“We had countless wrecks in the city,” Police Chief Greg Turley said. “Fortunately, we had no serious accidents.”
He said all the snow surprised everyone.
“We were preparing for a light dusting,” Turley said.
Instead, the Pell City area received 1-3 inches of snow, wreaking havoc for emergency workers, including police.
Turley said roads began to get congested after it was announced that school buses could not get on the roads and students were to shelter in place at schools.
“People were trying to get home, get their kids,” Turley said. “It caused a complete shutdown.”
Traffic became congested as snow began to accumulate on roadways. That’s when wrecks began to happen all across the city.
“The Street Department couldn’t get out to sand roads because cars were stuck on the roads,” Turley said.
He said when the storm hit, there were 12 officers on duty.
Emergency calls began to flood central dispatch and filter out to local lawmen.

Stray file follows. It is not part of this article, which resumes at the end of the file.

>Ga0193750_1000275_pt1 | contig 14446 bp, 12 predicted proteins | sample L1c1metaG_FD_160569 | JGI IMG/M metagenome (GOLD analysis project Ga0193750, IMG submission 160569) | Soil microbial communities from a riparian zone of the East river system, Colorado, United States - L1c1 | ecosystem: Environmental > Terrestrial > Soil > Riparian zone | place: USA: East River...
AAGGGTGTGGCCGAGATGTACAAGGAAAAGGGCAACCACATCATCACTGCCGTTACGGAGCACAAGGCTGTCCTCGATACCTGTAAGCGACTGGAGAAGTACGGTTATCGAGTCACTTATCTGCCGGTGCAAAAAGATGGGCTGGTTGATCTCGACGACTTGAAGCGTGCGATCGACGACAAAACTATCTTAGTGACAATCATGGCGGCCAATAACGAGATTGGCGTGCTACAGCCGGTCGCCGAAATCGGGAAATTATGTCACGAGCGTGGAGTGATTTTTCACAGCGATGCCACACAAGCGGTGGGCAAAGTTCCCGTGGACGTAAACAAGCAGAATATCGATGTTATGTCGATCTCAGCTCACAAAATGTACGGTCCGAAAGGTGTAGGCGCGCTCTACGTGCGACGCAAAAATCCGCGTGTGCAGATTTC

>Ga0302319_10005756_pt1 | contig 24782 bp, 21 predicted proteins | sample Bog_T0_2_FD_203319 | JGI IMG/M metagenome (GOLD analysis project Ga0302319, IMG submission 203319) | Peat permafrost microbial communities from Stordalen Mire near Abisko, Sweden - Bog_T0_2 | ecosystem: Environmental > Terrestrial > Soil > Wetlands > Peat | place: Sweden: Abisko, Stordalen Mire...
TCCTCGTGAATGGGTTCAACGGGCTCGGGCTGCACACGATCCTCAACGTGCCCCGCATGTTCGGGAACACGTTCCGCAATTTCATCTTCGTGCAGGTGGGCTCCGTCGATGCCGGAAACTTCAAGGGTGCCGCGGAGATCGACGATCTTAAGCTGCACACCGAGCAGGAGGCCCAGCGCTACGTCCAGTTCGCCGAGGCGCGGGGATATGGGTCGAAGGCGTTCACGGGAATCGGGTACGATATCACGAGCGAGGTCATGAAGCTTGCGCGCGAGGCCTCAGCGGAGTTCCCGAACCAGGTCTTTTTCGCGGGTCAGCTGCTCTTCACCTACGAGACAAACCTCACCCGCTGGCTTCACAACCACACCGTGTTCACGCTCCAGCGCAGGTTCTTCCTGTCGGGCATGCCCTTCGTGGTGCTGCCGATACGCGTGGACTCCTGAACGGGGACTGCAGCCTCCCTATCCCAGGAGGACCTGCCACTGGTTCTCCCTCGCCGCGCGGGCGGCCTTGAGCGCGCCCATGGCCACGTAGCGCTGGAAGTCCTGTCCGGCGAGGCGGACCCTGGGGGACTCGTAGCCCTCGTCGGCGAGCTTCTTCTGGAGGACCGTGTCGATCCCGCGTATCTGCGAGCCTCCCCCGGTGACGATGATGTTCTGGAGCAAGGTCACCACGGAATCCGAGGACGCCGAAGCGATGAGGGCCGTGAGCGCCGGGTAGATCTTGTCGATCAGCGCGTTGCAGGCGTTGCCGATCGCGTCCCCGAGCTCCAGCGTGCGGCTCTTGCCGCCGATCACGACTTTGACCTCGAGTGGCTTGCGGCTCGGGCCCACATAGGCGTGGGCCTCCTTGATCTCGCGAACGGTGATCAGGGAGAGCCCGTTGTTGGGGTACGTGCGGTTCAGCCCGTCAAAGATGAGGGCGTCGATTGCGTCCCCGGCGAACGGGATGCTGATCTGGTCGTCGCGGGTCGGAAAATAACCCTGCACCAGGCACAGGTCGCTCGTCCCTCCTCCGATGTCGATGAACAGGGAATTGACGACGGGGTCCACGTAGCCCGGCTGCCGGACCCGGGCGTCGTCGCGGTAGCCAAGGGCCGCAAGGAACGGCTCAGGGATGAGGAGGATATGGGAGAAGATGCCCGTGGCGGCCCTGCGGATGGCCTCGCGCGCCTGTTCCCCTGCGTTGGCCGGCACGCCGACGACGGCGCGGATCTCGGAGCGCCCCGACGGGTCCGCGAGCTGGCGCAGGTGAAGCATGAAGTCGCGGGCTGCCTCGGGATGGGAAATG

“It got overwhelming,” Turley said. “It got to the point where we could only answer emergency calls.”
He said the Police Department is still filling out incident/accident reports from all the accidents that occurred because of Tuesday’s midday snow storm.
Turley said an ambulance struggled through the snow and ice to reach a man on Mays Bend Drive, who apparently had a heart attack. Another ambulance was involved in an accident because of the ice and snow.
He said police worked around the clock assisting people who became stranded.
Turley said other officers attempted to get in, despite road conditions.
“That’s a tremendous testament to the officers we have here,” Turley said.
He said police helped gather and deliver supplies to area shelters, where commuters were forced to stay overnight.
Turley said at one point there were 174 stranded people at shelters in Pell City.
He said there were citizens who also called to offer assistance with their four-wheel drive vehicles.
Turley said the Police Department has four-wheel type vehicles, but “we could have used more.”
“We had a lot of mothers with children who got stranded,” he said.
He said road conditions have improved greatly, but people need to remain cautious while driving.
“Today is our thaw-out day,” Turley said Thursday. “Roads in some of the shady areas still have ice on them.”
Contact David Atchison at firstname.lastname@example.org